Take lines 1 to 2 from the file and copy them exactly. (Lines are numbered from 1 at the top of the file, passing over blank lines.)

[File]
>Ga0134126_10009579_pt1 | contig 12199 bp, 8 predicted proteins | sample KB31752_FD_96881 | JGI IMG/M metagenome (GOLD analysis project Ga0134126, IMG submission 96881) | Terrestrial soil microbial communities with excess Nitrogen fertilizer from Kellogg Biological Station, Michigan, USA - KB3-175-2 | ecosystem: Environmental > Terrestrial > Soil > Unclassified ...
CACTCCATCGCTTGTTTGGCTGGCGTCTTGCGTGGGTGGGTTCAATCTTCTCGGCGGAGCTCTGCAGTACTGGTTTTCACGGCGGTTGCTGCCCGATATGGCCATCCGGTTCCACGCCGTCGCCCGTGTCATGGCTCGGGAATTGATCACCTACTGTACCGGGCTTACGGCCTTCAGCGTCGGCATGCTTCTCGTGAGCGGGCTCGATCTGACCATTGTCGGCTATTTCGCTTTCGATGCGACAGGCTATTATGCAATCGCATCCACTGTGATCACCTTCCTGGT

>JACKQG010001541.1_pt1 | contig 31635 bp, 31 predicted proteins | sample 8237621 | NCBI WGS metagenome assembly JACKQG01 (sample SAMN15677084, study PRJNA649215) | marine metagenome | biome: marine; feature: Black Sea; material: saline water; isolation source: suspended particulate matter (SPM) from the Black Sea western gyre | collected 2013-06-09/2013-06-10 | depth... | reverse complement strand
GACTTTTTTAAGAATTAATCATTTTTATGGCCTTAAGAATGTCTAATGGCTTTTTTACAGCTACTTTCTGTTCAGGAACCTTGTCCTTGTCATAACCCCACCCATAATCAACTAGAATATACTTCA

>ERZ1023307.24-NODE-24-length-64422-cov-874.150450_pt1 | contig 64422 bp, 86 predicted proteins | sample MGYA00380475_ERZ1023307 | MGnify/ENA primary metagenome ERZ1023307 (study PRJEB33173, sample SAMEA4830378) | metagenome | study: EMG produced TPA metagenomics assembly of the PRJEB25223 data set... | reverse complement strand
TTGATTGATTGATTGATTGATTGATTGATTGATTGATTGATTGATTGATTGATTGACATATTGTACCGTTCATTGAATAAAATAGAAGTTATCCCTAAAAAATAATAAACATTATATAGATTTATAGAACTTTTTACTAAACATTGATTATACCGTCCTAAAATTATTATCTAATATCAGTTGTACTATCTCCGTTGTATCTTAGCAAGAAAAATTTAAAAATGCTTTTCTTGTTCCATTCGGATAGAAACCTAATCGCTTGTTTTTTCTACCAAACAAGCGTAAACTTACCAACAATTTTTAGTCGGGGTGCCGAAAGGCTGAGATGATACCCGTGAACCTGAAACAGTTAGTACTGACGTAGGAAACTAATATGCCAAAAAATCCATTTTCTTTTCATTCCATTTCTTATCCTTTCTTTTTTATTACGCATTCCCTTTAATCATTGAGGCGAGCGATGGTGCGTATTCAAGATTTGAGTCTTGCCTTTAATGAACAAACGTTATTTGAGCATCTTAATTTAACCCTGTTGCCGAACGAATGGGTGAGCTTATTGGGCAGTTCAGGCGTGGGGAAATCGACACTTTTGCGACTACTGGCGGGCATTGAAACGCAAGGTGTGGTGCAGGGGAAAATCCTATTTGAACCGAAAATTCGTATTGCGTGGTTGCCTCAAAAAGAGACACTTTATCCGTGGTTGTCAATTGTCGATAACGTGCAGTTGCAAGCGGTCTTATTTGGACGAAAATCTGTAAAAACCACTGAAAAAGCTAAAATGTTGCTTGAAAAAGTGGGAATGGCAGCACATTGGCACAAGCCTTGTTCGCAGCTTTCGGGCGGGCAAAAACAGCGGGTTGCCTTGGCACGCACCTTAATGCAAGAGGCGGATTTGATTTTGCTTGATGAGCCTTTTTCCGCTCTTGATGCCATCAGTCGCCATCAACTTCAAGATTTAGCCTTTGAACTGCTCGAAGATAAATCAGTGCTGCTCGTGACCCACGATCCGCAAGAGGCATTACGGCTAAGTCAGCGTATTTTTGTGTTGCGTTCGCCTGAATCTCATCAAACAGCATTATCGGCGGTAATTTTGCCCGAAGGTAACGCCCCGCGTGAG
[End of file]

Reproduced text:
>Ga0134126_10009579_pt1 | contig 12199 bp, 8 predicted proteins | sample KB31752_FD_96881 | JGI IMG/M metagenome (GOLD analysis project Ga0134126, IMG submission 96881) | Terrestrial soil microbial communities with excess Nitrogen fertilizer from Kellogg Biological Station, Michigan, USA - KB3-175-2 | ecosystem: Environmental > Terrestrial > Soil > Unclassified ...
CACTCCATCGCTTGTTTGGCTGGCGTCTTGCGTGGGTGGGTTCAATCTTCTCGGCGGAGCTCTGCAGTACTGGTTTTCACGGCGGTTGCTGCCCGATATGGCCATCCGGTTCCACGCCGTCGCCCGTGTCATGGCTCGGGAATTGATCACCTACTGTACCGGGCTTACGGCCTTCAGCGTCGGCATGCTTCTCGTGAGCGGGCTCGATCTGACCATTGTCGGCTATTTCGCTTTCGATGCGACAGGCTATTATGCAATCGCATCCACTGTGATCACCTTCCTGGT